Today: February 26, 2024

Sightseers

Ever wondered what would Natural Born Killers would have been like if Mike Leigh had directed it?

Ever
wondered what would Natural Born
Killers would have been like if Mike
Leigh had directed it?
Wonder no longer – Sightseers
is that unlikely movie, and it’s much, much better than you’d expect.

Being a tale of lovers on a cross-country killing
spree, Sightseers could have aped the brash, heavy-handed satirical
approach that Oliver Stone bought to Quentin Tarantino’s script
almost 20 years ago.

Instead, highly-rated Brit director Ben Wheatley
(of Kill List fame) brings a light, Leigh-esque people-everyday touch,
resulting in hugely entertaining black comedy.

Sightseers’ Mickey and Mallory are Chris (Steve
Oram
) and Tina (Amy Jump) – he a heavily-bearded fantasist; she a
quietly desperate 30-something living with her controlling mother, Carol (Eileen
Davis
).

To Carol’s obvious displeasure Tina and Chris head
off, caravan in tow, for a gentle holiday exploring some of England’s most
ludicrous tourist destinations – the National Tramway Museum, the Pencil
Museum. This is not a trip undertaken with an ironic eye. This, for Chris, is
living alright.

Belying his gentle taste in days out, Chris is a man
easily riled. At the first stop, the tram museum, an unrepentant litterbug
tests him to breaking point. So he crushes him to death with the caravan. And
so begins the spree.

As it progresses Jump and Oram dovetail fantastically,
their rapport honed through having spent some time taking Tina and Chris around
the comedy circuit.

Wheatley gives them space, meaning what could have
been two stereotyped characters are rounded and sympathetic. Angry Tina veers
from being on the edge to going over the top; ginger-faced Chris is gloriously
misanthropic.

The script, or more specifically the dialouge as it
appears as if most of this is ad-libbed, helps make Sightseers such a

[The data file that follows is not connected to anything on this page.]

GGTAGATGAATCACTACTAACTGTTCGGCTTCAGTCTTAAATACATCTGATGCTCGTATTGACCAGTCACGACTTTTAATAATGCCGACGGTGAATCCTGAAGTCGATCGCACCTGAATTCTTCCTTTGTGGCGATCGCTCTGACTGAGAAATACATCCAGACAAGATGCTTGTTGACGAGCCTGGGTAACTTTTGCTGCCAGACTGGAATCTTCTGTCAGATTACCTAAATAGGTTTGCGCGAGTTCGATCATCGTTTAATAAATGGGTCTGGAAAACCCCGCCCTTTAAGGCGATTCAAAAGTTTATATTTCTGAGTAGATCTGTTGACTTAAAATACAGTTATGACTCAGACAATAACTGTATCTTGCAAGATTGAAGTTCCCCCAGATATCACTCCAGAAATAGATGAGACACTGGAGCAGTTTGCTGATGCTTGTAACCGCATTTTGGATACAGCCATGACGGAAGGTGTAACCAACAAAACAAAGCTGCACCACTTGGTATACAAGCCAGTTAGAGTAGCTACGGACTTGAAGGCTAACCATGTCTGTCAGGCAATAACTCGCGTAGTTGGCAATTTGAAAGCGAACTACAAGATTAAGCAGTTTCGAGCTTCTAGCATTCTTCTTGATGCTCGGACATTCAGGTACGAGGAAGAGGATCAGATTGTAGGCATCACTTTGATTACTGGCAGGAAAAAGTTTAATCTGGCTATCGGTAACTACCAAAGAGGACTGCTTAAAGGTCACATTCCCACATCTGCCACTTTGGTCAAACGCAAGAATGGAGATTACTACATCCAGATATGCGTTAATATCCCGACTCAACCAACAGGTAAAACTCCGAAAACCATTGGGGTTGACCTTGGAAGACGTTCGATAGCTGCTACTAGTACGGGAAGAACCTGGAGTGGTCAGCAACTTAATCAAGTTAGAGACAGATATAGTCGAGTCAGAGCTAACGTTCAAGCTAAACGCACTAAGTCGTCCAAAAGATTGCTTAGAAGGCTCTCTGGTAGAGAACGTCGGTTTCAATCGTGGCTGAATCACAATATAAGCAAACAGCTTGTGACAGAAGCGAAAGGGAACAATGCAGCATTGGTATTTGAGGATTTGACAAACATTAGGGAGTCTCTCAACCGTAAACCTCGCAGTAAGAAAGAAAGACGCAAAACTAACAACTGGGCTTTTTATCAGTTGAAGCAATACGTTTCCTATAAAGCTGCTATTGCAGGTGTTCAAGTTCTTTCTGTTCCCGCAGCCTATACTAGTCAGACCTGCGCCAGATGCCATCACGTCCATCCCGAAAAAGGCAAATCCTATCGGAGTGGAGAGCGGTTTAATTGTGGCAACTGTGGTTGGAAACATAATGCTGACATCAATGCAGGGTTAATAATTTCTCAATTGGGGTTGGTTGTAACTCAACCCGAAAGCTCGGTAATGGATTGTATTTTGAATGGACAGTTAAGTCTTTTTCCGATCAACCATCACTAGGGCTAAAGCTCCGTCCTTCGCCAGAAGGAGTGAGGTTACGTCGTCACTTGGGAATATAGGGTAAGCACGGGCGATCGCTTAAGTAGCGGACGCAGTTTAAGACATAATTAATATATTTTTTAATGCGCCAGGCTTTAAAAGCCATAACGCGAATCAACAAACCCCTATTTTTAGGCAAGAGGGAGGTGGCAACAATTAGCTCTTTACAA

satisfying film. Chris and Tina met at capoeira; he used to work in plastic moulding
– the little details easily reveal a humdrum back story.

Sightseers fills out its 88 minutes. Not a scene is
wasted, nor a bum note struck.

Back at home Davis is fabulously passive-aggressive as
the needy Carol, her shadow falling on Tina even at a distance.

All the supporting characters, who are mostly victims,
are beautifully drawn. The litterbug who suffers mortis ex caravana; a
smug middle-class ley-line researcher dispatched on a hill; a hen night
screecher tipped over a bridge. None appear for longer than a few minutes; all
are detailed enough to make them familiar and engaging.

As our heroes progress on their blood-soaked odyssey,
Tina’s initial shock and uncertainty at Chris’s sociopathic tendencies
transform into enthusiastic involvement. This threatens Chris, who feels Tina
is unqualified and her approach is scattergun, and the dynamic between the two
undergoes a subtle change before a denouement that makes this perfectly clear.

Black comedies are a difficult act – too far one way
and it’s all comedy and no darkness; the other way lies too much black and no
chuckles. Wheatley successfully treads this fine line. Sightseers could have easily
have been bloody and unfunny; instead, happily, it’s bloody funny.

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